Google Voice minutes?

Discussion in 'Android Applications Discussions' started by qoncept, Nov 10, 2009.

  1. xxfire

    xxfire Member

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    Not spending 20 bux extra a month for google voice.
    :mad: @ google
     
  2. atlharry

    atlharry Member

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    Guys, here's my two cents worth.

    If you are trying to utilize any service (be it GV or otherwise) to get free calls and circumvent the system, then I would rather that you didn't. Using it this way could give Verizon a reason to block the service altogether, thus taking this wonderful service away from the legitimate users.

    Verizon (and other cell providers) make their revenue from us using minutes. Without revenue, there is no company (just ask the old dot-coms). Of course, they can make up for it by jacking up base package prices even more and nobody wants that.

    Google Voice isn't trying to take business away from the telecomms, but rather trying to add value (for free to boot!).

    I really do understand that people are always looking for ways to save money (especially in these trying times), but let's do it in a manner that won't possibly affect everyone else...
     
  3. xxfire

    xxfire Member

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    I agree somewhat. I wanted to use GV for those long calls where I'll be on hold etc... Most my calls are vzw to vzw anyway. I only use it @ home with WiFi. Now I don't use it at all. I uninstalled it...
     
  4. Medicated

    Medicated New Member

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    My two cents...

    My two cents: There's nothing nefarious here... You can already use Skype and Vonage on the iPhone (and Vonage has the same "ring them all" feature as Google voice, and number porting), and various apps on Windows Mobile on the Verizon network. So if you're comparison shopping, VOIP is a totally legitimate feature to ask about, but frankly, Google Voice still leaves much to be desired. For those of us that have been waiting around for number porting since the days of GrandCentral, the android app for verizon provided a highly anticipated step in the right direction. Nothing like buying a phone and signing a two year contract solely because of Google Voice and finding out it's not actually Google voice -they handicapped it.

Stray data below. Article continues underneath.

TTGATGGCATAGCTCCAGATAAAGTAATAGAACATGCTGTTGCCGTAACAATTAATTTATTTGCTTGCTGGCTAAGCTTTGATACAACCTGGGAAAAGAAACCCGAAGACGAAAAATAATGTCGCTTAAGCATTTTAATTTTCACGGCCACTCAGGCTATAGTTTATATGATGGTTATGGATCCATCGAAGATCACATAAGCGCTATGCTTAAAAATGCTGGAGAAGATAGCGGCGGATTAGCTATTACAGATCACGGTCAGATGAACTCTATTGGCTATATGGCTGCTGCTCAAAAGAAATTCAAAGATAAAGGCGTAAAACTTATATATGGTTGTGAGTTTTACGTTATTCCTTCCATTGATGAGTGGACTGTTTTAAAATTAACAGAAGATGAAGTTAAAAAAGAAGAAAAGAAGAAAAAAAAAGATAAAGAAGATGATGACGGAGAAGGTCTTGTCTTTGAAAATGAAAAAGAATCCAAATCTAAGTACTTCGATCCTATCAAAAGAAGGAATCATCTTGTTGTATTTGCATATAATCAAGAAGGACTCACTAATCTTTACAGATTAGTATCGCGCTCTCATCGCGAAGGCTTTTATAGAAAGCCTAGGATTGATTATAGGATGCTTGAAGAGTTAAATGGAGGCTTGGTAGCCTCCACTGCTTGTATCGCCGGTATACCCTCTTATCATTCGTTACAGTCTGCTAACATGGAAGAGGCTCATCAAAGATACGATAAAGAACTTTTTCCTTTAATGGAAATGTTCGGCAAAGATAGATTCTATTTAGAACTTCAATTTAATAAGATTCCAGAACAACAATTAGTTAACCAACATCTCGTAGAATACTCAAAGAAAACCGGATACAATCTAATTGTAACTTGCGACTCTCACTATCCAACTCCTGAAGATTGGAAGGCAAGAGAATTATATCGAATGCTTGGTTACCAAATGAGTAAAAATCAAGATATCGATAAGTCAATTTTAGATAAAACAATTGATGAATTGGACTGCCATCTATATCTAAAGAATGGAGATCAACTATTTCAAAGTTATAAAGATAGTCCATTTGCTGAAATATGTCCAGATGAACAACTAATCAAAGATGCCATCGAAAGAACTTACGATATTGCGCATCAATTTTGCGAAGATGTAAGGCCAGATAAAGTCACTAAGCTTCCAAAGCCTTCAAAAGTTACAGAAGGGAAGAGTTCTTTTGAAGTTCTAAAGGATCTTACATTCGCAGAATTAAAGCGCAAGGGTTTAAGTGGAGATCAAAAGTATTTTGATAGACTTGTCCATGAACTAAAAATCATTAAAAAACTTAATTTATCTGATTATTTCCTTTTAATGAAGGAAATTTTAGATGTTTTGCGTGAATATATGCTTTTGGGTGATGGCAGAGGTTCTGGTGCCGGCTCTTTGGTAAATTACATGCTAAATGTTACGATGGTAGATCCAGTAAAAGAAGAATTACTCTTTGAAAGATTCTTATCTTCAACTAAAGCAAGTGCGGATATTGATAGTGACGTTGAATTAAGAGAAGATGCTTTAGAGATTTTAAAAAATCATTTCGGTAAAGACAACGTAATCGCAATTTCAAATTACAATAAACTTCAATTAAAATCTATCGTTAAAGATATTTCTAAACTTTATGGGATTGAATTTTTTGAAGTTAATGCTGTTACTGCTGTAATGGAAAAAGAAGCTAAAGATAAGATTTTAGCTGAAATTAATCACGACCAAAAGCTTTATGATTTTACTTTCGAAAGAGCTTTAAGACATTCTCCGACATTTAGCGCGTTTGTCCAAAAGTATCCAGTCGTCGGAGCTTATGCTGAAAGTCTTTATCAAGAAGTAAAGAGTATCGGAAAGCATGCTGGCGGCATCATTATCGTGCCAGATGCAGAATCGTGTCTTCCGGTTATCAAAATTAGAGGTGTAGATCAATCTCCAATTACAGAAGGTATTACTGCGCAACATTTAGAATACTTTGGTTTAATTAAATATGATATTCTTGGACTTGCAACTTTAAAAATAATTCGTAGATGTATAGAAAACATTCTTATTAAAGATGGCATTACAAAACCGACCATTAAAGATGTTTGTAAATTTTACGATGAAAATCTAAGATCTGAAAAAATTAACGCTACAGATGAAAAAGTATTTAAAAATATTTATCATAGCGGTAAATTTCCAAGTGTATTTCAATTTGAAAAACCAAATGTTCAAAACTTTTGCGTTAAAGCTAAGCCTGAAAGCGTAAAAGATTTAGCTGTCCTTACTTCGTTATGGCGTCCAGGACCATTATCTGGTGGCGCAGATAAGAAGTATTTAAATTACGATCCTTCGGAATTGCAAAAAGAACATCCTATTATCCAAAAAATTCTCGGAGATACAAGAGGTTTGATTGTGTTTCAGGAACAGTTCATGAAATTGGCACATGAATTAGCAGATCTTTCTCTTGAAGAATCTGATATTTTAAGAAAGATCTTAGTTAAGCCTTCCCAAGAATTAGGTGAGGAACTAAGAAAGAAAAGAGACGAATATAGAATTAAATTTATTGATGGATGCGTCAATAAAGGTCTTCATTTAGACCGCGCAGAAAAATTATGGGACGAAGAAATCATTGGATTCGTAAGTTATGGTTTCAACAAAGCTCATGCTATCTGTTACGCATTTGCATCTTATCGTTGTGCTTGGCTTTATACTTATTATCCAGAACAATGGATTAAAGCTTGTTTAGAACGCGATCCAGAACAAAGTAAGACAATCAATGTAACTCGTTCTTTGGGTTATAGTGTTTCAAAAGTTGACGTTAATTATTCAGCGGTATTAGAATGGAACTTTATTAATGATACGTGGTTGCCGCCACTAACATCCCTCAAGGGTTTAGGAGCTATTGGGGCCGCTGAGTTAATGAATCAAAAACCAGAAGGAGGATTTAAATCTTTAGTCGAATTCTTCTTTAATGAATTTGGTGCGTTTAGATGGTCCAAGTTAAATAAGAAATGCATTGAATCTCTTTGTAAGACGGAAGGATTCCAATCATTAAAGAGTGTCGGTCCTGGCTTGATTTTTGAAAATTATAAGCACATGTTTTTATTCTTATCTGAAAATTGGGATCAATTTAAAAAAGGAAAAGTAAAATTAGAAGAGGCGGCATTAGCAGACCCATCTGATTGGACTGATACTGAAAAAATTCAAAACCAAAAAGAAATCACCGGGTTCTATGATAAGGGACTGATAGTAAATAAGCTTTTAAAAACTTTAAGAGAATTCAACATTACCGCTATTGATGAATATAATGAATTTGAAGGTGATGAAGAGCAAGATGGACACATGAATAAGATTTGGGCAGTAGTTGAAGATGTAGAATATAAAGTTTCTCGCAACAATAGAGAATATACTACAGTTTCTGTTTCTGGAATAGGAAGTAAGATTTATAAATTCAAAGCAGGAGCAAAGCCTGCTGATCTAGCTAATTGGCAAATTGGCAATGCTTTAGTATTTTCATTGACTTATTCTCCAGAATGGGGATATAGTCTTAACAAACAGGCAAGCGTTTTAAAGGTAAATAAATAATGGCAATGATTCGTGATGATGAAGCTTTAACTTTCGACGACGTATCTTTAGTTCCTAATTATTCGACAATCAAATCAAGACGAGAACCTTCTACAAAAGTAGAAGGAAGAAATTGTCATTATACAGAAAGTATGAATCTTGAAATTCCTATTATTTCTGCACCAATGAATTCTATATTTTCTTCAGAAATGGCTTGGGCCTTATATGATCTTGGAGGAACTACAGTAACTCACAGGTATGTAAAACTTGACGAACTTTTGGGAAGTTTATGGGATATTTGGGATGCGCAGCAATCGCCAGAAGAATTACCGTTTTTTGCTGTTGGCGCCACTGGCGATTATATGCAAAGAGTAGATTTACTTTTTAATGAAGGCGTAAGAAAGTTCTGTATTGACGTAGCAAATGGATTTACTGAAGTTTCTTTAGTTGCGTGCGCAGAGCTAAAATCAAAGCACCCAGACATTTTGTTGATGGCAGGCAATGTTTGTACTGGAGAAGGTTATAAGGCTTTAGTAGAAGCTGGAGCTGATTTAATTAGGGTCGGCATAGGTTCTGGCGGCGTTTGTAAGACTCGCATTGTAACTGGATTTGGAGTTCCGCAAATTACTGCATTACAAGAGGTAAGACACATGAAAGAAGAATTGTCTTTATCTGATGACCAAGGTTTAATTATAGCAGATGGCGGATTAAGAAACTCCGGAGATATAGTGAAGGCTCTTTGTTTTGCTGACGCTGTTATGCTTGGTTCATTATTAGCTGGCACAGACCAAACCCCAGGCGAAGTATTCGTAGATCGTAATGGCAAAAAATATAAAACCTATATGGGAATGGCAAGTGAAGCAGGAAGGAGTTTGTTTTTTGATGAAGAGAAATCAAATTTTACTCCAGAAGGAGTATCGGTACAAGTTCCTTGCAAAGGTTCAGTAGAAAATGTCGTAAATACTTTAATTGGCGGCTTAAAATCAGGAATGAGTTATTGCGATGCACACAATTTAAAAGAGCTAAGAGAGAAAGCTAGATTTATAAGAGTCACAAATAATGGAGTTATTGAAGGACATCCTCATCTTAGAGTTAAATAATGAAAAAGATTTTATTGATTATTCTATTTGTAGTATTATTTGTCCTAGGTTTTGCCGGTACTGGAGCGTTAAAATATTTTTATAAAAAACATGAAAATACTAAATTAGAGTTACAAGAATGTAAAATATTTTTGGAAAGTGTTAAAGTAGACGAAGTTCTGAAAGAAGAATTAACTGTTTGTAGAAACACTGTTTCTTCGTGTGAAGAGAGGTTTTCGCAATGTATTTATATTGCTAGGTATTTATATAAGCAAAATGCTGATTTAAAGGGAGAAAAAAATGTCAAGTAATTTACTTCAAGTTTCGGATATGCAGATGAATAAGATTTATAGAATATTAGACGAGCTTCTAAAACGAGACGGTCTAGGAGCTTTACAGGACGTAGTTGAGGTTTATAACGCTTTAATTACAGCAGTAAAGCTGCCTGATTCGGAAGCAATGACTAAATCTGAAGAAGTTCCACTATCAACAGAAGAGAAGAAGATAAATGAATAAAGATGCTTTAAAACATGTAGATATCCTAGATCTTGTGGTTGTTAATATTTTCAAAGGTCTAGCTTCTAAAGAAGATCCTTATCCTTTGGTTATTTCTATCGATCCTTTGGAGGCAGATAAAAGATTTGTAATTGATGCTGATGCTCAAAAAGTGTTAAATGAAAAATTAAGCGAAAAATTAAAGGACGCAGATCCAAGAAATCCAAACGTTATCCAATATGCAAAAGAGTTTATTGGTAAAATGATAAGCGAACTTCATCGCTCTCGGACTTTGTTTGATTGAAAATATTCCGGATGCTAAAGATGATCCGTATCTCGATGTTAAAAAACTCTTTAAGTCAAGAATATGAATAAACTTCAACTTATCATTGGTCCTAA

That being said, if your purpose is to save on minutes by using VOIP, use Fring for Android. Make calls over Skype (and a whole lot more)... Fring Now Works on Android, Does Skype VoIP Calls – GigaOM
     
  5. Trever1t

    Trever1t Member

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    what if......what if you have your GV# on your FF list and you call that number (your own GV #)....then when you enter menu you use option #2 to call another number therefore bypassing the exchange? Ha! Free phonecalls in primetime....;)
     
  6. Big D

    Big D Member

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    This is all very confusing.

    Could someone explain this as if you were talking to your 2nd grader?
     
  7. markol91784

    markol91784 New Member

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    I am going to start using Skype to dial out. The added advantage of skype is that you can then use the internet while making phone calls.

    I went to Gizmo but it looks like Google bought them and are not taking new customers
     
  8. Seattle1980

    Seattle1980 New Member

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    Big D, I feel the same way haha. I feel so stupid when I read these Google Voice threads. I have no clue what it even is.
     
  9. zetachi

    zetachi Member

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    anyone know if you can use Google Voice from international to US. Not worried about eating my verizon minutes but tVerizon charges @ $2.50/min roaming and If google would save me some money it would be great.
     
  10. Dragoro

    Dragoro Member

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    When someone calls you using your google voice number using a verizon cell phone, is that considered mobile to mobile or will it go against your minutes?
     
  11. Se7enLC

    Se7enLC Active Member

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    Google Voice on the Droid explained to a 2nd grader - by request

    There's a lot of confusion about Google Voice, so I hope I can clear it all up right here.

    First, the Service. Ignoring any specifics about cell phones, smartphones, apps, etc. This section is all possible using a normal cell or landline phone and a computer with internet access:

    Google Voice provides you with a phone number. That phone number can be set to forward to a number of existing phones or other services (gizmo5, etc). When somebody calls that number, your phone or other service will ring.

    The benefits of Google Voice are:
    - You can use a single number and be reached in multiple locations
    - You can go from a phone number to an alternate service (gizmo5)
    - You can send and receive SMS
    - You get an online voicemail box, with transcription
    - Other cool calling features, like conference, recording.

    To receive a phone call using Google Voice, all you need to do is tell somebody to call your Google Voice number. Whatever phones/services you have set up in your account will ring, and you can answer the call. The caller will be charged whatever they would normally be charged to dial a number (your google voice number).